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Don't Call CPS on Parents Who Mask Their Kids; Don't Call the FCC on Tucker Carlson

 

Fighting authoritarianism with authoritarianism? Just when you thought outrage mongers couldn't wring out another masking debate news cycle, Fox News host Tucker Carlson suggests that not only is it silly for people to wear masks outdoors but it's actually child abuse when parents make their kids do it. On his program last night, Carlson said that when people see kids wearing masks outdoors, they should "call the police immediately, contact child protective services."

For someone who "backs the blue" and thinks crime is out of control right now, that's showing remarkably little respect for police time and resources. Imagine if people actually took Carlson's advice, and the cops were actually called to respond to countless incidents of…children wearing masks.

And for someone who often rails against excessive government intervention, or for parents' rights when it comes to things like school choice, that's also a pretty big reversal. It might not be necessary for kids to mask up outside, but children aren't being hurt by it, either. The idea that child protective services could or should do something about it just because Carlson doesn't like it is ludicrous.

You can't reasonably argue that people should be able to choose whether to get vaccinated, but not whether to put a piece of cloth over their faces in public; that parents should be able to choose how their children are educated, but not where they wear personal protective gear during a pandemic; that it's an unconscionable overreach if the government were to try and control what people eat, but not if it locks parents up for being overzealous about child safety.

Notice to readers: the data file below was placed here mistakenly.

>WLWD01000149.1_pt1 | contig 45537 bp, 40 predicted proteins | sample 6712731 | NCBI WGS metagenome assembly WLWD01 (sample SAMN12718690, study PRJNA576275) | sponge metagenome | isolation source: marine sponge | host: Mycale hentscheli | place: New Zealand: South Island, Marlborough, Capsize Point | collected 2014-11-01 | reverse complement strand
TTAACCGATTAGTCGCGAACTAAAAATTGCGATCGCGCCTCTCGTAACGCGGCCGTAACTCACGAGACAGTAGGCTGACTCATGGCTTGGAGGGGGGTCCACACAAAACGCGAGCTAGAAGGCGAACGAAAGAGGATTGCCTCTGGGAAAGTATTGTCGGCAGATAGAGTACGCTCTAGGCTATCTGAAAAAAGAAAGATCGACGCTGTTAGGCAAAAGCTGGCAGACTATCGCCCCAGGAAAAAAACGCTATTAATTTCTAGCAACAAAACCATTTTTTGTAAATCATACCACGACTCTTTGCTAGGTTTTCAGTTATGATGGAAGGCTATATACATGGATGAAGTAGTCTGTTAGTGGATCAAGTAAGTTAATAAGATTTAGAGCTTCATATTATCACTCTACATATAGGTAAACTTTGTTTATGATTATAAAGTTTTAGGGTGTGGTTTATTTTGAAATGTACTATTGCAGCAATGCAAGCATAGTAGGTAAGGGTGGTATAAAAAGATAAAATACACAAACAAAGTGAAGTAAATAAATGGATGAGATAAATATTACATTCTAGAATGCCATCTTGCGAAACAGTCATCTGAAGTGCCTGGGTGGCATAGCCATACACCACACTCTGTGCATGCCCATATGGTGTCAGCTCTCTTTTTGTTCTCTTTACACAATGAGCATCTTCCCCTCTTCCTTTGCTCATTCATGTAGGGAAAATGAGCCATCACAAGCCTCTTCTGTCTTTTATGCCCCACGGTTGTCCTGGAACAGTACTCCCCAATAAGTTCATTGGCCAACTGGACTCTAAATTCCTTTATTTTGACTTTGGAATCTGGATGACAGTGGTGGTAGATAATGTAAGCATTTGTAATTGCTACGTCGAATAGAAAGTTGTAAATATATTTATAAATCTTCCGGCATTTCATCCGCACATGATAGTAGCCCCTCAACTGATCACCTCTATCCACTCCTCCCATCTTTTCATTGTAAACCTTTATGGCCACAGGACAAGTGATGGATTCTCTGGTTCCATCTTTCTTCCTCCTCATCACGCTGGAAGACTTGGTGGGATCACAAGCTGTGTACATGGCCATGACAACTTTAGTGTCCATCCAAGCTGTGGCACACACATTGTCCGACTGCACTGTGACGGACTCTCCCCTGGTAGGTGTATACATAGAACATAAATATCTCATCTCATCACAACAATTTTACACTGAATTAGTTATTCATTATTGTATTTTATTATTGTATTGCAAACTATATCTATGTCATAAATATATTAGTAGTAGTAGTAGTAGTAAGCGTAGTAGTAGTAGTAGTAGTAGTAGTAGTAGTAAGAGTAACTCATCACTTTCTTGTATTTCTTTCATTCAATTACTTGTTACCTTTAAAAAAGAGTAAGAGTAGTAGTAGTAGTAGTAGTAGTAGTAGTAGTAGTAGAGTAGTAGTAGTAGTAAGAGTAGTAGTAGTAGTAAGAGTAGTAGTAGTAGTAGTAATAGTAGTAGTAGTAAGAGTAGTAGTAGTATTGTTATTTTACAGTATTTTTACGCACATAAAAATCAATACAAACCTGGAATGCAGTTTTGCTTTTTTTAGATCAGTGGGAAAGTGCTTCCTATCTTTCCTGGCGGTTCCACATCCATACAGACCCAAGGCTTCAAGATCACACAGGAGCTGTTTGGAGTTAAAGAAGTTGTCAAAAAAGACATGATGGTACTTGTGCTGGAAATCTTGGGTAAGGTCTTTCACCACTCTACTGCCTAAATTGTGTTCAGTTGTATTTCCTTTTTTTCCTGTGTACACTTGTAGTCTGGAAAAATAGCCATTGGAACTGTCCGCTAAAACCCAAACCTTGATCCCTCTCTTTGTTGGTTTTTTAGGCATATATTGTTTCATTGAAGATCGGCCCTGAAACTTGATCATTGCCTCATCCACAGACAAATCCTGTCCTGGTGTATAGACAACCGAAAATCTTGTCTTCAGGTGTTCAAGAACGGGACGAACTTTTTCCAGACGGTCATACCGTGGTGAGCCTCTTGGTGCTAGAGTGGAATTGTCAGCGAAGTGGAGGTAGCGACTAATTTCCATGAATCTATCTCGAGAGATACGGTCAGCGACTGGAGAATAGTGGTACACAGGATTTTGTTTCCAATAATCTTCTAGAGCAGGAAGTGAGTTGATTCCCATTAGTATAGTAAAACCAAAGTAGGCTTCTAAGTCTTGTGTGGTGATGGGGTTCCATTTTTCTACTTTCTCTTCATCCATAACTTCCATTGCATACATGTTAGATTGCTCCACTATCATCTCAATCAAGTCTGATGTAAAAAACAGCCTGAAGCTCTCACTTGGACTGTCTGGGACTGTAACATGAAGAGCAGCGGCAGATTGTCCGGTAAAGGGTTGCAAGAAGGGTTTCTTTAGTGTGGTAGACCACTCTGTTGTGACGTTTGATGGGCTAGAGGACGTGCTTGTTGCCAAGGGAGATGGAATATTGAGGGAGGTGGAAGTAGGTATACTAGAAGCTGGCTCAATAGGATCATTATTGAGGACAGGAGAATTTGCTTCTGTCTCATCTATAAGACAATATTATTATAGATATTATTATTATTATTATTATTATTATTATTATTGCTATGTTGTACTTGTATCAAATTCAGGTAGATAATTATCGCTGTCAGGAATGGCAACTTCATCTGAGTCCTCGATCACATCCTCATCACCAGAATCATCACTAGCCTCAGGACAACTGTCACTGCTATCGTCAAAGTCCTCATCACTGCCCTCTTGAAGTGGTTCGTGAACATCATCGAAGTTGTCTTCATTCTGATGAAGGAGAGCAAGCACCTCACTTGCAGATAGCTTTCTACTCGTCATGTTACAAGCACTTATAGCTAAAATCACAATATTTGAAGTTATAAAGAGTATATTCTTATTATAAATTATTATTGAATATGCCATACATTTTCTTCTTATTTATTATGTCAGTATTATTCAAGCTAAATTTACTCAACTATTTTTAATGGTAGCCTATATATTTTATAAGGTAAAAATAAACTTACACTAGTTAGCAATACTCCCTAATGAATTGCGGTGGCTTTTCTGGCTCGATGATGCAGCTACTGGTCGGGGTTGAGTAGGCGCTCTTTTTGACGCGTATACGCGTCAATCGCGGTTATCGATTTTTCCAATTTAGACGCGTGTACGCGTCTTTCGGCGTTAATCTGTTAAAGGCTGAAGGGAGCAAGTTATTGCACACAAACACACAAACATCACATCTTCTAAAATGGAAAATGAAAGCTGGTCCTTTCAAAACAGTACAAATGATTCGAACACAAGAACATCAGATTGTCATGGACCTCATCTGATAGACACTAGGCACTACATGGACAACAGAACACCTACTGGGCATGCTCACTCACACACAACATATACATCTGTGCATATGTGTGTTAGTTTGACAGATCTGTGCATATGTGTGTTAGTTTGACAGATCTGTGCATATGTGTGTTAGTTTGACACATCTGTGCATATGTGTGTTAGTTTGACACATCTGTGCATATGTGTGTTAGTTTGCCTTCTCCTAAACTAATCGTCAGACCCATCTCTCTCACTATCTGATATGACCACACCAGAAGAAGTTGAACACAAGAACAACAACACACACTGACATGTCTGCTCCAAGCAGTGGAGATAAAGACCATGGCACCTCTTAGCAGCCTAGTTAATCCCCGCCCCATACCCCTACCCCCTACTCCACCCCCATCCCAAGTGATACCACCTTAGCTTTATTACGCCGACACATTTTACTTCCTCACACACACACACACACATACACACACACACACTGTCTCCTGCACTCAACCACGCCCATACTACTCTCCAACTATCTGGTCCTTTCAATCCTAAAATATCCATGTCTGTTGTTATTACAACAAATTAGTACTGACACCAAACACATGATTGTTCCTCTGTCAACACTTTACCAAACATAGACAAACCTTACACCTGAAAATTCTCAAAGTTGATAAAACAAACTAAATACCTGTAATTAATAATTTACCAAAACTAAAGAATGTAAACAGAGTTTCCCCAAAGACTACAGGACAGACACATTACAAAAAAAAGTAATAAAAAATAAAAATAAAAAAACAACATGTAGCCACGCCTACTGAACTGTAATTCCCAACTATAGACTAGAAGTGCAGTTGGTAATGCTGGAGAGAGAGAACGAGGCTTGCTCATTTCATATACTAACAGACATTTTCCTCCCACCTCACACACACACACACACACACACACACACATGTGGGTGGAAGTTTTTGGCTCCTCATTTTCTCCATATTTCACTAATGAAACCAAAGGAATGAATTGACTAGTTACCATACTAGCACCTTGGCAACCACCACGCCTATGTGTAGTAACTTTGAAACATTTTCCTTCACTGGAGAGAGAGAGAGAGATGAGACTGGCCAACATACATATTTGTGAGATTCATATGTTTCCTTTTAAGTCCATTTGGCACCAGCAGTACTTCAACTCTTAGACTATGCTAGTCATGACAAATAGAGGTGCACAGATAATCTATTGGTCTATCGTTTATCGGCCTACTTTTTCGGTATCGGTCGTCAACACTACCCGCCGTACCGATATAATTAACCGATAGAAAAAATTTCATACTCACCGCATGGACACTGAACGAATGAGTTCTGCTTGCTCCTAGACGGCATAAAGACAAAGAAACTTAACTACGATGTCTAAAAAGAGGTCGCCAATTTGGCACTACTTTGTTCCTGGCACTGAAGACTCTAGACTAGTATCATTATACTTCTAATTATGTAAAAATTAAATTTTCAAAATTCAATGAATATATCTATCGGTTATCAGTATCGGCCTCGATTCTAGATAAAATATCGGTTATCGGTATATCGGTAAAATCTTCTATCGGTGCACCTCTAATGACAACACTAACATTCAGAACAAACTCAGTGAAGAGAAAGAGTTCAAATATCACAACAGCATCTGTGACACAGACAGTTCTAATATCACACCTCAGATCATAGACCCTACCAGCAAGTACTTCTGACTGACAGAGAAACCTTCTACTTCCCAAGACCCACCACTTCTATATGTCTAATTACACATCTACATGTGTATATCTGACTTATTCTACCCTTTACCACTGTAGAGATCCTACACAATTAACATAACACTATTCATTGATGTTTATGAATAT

But it's a doomed project to expect consistency from conservative commentators these days. Whatever Democrats are against, they are for; whatever Democrats are for, they are against. And when being oppositional isn't getting enough attention, we get ante-upping of this variety.

Alas, the same goes in the opposite direction, too. For progressive pundits looking to stand out from the pack, it's not enough to merely condemn Carlson's comments and point out the fallacies in his thinking. No, they need to call his comments "hate speech" and "incitement," and insist the federal government should somehow intervene.

For example:

There are so many things wrong with this statement it's hard to know where to begin. First, merely suggesting that a behavior should be sanctioned is not incitement.

Second, the Fairness Doctrine—a Federal Communications Commission policy that required broadcast licensees to cover issues of "public importance" and to ensure opposing viewpoints about these issues were aired—did not apply to cable networks and hence would have had no bearing on Fox News programming. Some people might suggest making sure a new Fairness Doctrine applies to cable news, too. But doing so would likely be unconstitutional. ("Even in its mid-20th century heyday"—and applied only to broadcast—"the fairness doctrine was constitutionally suspect," notes the nonpartisan Brookings Institution's John Villasenor.)

Third, even if a new Fairness Doctrine did apply to Fox News, it wouldn't do what Carlson's opponents seem to want: prevent him from saying things they don't like on air. It would simply mean that Carlson's views would have to be tempered by an opposing viewpoint. This is something Carlson frequently does anyway—bringing on guests who oppose him to serve as foils—and critics still flip out about his comments, suggesting that merely airing a challenger isn't really enough to satisfy people who think he shouldn't be allowed to speak to large audiences at all.